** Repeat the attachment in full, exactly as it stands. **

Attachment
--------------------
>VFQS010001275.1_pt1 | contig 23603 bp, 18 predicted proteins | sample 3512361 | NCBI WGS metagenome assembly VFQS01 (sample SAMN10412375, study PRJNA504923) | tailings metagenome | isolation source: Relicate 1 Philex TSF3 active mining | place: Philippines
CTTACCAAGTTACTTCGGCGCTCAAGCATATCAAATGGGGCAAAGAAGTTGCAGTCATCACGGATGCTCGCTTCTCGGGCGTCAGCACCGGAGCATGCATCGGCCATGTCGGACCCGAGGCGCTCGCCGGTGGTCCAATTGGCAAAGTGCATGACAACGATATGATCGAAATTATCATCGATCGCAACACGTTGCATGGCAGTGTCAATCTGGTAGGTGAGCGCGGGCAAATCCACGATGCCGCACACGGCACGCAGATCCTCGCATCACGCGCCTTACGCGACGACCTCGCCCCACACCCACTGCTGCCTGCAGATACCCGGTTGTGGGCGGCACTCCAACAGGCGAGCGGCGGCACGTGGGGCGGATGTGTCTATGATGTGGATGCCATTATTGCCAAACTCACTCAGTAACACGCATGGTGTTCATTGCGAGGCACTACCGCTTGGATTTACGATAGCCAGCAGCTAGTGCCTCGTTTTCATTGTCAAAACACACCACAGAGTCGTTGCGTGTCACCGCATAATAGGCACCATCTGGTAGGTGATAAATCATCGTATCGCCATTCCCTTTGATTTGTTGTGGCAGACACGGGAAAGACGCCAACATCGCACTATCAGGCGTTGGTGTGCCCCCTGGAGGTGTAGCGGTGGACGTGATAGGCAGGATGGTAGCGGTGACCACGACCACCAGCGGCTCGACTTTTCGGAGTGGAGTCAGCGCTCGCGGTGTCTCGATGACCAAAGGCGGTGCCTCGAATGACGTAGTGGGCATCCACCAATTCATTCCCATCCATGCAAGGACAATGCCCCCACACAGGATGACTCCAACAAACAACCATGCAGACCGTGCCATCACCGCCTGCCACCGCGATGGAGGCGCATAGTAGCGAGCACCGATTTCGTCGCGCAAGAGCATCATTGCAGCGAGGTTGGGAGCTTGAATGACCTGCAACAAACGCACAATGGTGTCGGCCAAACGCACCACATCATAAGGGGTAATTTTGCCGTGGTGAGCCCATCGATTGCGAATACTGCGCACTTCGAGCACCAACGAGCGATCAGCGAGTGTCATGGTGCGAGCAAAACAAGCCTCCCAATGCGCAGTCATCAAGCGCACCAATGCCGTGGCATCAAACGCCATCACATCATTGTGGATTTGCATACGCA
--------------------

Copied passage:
>VFQS010001275.1_pt1 | contig 23603 bp, 18 predicted proteins | sample 3512361 | NCBI WGS metagenome assembly VFQS01 (sample SAMN10412375, study PRJNA504923) | tailings metagenome | isolation source: Relicate 1 Philex TSF3 active mining | place: Philippines
CTTACCAAGTTACTTCGGCGCTCAAGCATATCAAATGGGGCAAAGAAGTTGCAGTCATCACGGATGCTCGCTTCTCGGGCGTCAGCACCGGAGCATGCATCGGCCATGTCGGACCCGAGGCGCTCGCCGGTGGTCCAATTGGCAAAGTGCATGACAACGATATGATCGAAATTATCATCGATCGCAACACGTTGCATGGCAGTGTCAATCTGGTAGGTGAGCGCGGGCAAATCCACGATGCCGCACACGGCACGCAGATCCTCGCATCACGCGCCTTACGCGACGACCTCGCCCCACACCCACTGCTGCCTGCAGATACCCGGTTGTGGGCGGCACTCCAACAGGCGAGCGGCGGCACGTGGGGCGGATGTGTCTATGATGTGGATGCCATTATTGCCAAACTCACTCAGTAACACGCATGGTGTTCATTGCGAGGCACTACCGCTTGGATTTACGATAGCCAGCAGCTAGTGCCTCGTTTTCATTGTCAAAACACACCACAGAGTCGTTGCGTGTCACCGCATAATAGGCACCATCTGGTAGGTGATAAATCATCGTATCGCCATTCCCTTTGATTTGTTGTGGCAGACACGGGAAAGACGCCAACATCGCACTATCAGGCGTTGGTGTGCCCCCTGGAGGTGTAGCGGTGGACGTGATAGGCAGGATGGTAGCGGTGACCACGACCACCAGCGGCTCGACTTTTCGGAGTGGAGTCAGCGCTCGCGGTGTCTCGATGACCAAAGGCGGTGCCTCGAATGACGTAGTGGGCATCCACCAATTCATTCCCATCCATGCAAGGACAATGCCCCCACACAGGATGACTCCAACAAACAACCATGCAGACCGTGCCATCACCGCCTGCCACCGCGATGGAGGCGCATAGTAGCGAGCACCGATTTCGTCGCGCAAGAGCATCATTGCAGCGAGGTTGGGAGCTTGAATGACCTGCAACAAACGCACAATGGTGTCGGCCAAACGCACCACATCATAAGGGGTAATTTTGCCGTGGTGAGCCCATCGATTGCGAATACTGCGCACTTCGAGCACCAACGAGCGATCAGCGAGTGTCATGGTGCGAGCAAAACAAGCCTCCCAATGCGCAGTCATCAAGCGCACCAATGCCGTGGCATCAAACGCCATCACATCATTGTGGATTTGCATACGCA